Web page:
Yes indeed, Terry McAuliffe has been no Captain Planet during his gubernatorial campaign in Virginia, defining his opponent’s views on environmental issues instead of shining the spotlight on his own. But leave it to our so called progressive-minded friends at The Washington Post to criticize the Democratic Party candidate for his catty aversion to nailing himself down to many specific environment policies.
According to The Post, “But when pressed for detail about his own views, McAuliffe often sticks to broad outlines. Four years after his first run for governor, the Democrat has backed away from his opposition to coal-fired power, and he has newly embraced offshore drilling.” Indeed, one is truly hard-pressed to understand why a candidate for Virginia’s highest executive office would shield his ‘green’ views on the environment from an electorate who, on the whole, seems bafflingly uninterested in environmental issues.
It’s truly unfortunate that political candidates like McAuliffe feel the need to shy away from reasonable environmental policies for fear of sinking their campaigns, but that’s the way it is in Virginia. What would The Washington Post have Mr. McAuliffe do, break down into a lyrical rapture about how great clean energy is? He was the owner of a “green” automobile company. I think we can discern how Mr. McAuliffe feels about ‘greening’ Virginia.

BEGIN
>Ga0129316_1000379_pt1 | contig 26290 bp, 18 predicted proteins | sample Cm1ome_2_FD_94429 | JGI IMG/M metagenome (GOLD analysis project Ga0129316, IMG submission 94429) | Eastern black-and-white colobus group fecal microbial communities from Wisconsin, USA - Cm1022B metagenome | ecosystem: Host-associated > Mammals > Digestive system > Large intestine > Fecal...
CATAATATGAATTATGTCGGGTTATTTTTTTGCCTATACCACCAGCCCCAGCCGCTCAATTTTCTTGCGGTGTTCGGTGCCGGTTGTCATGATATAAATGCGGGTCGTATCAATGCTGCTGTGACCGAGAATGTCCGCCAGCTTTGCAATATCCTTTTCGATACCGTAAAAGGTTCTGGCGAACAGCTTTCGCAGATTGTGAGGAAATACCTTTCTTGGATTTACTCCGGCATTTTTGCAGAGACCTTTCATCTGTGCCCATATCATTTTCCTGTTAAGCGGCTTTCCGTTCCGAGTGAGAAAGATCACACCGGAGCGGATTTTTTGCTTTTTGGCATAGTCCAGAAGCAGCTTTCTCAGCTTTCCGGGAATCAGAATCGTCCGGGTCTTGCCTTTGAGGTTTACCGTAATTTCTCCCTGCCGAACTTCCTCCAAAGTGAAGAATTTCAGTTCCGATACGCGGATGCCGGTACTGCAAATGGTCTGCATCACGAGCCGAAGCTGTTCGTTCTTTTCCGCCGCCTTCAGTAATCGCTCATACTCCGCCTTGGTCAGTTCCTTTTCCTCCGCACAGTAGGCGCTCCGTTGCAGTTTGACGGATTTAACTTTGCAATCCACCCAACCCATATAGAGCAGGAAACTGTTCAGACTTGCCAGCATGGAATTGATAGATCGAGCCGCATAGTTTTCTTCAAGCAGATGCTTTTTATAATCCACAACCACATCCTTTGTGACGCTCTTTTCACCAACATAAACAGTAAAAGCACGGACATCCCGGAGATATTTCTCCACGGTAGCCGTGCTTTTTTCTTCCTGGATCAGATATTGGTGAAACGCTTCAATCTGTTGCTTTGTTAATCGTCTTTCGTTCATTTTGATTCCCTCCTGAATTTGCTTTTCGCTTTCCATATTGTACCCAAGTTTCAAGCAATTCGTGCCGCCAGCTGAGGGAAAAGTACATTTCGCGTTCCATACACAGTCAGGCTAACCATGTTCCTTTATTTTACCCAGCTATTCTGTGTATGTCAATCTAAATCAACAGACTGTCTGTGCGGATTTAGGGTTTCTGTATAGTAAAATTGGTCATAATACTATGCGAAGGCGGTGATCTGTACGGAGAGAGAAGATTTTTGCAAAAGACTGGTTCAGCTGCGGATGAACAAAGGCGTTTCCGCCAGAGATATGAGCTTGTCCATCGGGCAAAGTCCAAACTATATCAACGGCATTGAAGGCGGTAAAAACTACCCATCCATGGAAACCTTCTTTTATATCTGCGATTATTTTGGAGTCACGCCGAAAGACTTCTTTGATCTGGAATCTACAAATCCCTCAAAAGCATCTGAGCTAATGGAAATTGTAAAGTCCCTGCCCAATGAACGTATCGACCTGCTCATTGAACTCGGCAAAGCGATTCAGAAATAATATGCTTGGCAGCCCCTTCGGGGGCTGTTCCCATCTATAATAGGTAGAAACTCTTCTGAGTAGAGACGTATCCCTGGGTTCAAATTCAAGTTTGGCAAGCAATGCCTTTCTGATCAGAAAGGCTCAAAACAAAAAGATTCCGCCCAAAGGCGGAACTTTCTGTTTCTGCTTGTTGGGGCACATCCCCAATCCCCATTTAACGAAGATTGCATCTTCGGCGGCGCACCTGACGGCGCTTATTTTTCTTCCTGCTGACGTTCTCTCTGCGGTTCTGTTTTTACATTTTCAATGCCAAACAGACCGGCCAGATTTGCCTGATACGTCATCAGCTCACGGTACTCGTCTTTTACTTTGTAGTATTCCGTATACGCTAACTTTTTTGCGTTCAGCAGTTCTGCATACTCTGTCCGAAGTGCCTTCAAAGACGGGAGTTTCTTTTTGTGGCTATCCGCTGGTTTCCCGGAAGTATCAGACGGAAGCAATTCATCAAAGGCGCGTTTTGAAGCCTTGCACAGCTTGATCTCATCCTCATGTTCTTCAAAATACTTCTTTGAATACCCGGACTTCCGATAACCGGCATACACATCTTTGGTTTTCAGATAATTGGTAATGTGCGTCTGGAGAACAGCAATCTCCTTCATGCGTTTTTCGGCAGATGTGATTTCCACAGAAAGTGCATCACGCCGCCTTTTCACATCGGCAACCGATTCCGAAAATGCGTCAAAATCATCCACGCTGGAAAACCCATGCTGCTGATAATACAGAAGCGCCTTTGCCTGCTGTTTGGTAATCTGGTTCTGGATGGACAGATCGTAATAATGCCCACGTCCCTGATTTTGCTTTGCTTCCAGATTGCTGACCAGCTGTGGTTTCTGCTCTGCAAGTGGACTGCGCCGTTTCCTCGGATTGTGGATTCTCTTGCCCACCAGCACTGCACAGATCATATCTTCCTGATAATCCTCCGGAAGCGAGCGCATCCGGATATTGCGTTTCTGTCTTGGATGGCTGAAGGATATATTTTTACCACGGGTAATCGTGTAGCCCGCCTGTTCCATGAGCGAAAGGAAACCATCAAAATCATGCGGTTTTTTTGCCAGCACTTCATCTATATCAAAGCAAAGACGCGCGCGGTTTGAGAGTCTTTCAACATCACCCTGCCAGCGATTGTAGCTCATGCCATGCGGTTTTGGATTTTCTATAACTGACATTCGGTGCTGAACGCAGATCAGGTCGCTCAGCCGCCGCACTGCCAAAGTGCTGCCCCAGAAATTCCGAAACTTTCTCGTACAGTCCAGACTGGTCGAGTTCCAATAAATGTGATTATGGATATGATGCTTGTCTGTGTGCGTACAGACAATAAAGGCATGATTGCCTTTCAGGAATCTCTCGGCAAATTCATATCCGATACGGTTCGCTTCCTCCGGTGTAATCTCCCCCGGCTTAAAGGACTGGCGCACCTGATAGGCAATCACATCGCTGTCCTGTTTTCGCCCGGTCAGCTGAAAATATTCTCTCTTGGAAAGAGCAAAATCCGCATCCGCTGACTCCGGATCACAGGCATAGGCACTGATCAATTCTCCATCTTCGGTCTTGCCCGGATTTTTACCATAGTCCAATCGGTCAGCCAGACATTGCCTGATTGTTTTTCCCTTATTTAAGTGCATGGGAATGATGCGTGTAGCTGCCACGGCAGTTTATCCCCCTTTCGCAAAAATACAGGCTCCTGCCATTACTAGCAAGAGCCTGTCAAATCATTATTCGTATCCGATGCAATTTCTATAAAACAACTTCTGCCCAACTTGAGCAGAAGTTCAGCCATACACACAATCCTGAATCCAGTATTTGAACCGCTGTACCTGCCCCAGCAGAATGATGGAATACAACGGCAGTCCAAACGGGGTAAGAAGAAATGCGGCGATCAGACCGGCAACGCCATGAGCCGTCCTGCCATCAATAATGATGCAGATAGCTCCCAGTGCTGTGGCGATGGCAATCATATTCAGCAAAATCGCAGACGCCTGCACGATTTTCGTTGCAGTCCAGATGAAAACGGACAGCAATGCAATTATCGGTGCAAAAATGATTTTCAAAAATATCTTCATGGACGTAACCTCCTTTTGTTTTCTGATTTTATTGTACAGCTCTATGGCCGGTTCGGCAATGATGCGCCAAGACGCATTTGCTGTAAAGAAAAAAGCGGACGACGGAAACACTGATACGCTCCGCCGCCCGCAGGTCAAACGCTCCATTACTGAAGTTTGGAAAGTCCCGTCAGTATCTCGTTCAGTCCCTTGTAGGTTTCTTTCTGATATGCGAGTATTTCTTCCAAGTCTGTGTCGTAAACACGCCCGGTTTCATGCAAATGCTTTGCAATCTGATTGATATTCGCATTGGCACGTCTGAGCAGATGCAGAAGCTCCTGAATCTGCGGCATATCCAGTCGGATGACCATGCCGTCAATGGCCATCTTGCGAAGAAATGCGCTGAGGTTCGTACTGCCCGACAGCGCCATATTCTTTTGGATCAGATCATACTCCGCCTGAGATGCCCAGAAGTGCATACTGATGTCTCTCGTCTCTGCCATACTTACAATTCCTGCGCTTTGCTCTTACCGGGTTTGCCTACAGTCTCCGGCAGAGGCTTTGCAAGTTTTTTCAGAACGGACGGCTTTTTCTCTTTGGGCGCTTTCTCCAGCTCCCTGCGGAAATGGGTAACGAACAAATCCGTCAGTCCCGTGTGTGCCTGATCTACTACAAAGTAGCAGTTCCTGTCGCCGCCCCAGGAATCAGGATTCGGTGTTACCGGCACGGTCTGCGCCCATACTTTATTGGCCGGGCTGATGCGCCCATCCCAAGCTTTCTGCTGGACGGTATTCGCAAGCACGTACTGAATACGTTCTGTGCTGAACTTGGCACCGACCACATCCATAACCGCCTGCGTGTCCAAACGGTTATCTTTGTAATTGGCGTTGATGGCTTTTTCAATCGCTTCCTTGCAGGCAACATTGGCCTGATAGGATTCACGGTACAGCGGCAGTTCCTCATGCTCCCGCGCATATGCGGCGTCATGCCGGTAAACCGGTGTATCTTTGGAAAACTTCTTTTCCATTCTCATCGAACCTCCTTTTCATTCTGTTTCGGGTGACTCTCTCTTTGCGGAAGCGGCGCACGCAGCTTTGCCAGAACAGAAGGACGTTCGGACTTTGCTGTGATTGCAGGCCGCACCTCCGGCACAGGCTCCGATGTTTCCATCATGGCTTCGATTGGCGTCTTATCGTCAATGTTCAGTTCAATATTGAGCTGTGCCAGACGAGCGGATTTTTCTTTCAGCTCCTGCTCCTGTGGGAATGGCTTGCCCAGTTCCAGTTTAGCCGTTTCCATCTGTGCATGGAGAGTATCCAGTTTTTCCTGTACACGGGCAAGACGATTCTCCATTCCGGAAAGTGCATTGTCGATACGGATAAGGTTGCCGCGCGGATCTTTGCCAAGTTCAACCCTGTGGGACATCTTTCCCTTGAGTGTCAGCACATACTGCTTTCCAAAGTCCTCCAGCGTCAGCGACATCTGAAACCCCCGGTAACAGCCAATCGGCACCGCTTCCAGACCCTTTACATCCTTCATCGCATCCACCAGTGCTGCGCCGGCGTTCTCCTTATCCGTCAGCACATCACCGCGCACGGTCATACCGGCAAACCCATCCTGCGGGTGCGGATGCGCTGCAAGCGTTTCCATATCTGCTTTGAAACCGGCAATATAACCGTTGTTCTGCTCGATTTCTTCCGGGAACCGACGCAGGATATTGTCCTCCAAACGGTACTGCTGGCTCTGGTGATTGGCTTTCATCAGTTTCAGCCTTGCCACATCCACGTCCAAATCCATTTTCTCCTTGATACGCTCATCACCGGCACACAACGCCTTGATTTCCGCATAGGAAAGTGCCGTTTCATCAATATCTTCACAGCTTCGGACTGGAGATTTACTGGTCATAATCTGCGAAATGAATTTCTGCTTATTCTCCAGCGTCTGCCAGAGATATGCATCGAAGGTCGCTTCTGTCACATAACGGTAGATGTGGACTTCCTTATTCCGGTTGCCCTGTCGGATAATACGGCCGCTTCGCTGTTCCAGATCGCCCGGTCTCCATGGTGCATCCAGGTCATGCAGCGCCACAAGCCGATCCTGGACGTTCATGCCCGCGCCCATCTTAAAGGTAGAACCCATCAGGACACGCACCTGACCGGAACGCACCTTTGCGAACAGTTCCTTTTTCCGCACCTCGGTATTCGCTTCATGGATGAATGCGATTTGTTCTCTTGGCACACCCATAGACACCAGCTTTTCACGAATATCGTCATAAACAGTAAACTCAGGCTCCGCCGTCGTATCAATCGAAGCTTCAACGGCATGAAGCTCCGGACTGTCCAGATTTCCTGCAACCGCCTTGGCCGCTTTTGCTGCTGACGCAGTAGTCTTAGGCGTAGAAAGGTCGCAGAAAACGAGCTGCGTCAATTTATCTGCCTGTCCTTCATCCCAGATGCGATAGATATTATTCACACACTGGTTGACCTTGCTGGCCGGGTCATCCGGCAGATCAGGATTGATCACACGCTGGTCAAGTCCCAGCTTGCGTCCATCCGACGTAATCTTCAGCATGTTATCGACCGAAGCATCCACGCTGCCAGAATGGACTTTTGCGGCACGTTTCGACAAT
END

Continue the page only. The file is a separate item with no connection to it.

Not even The Washington Post could stand a four year governorship by Ken Cuccinelli, the sultan of extreme hypocrisy and radical positions. The Washington Post might have a lot more gubernatorial headlines to cover were Cuccinelli elected, but this Janus-faced monolith would no doubt write scathing rebuttal after rebuttal in what would become a conservative harem for Cuccinelli’s far-right fantasies.
If anyone at the Post truly believes that Cuccinelli would be a boon for Virginia in any way, I would love to debate them. In this contest for governor, the choice is clear who is the better candidate, even if McAuliffe hasn’t been as forthcoming about his environmental views as Virginians (and the Post) would like him to be.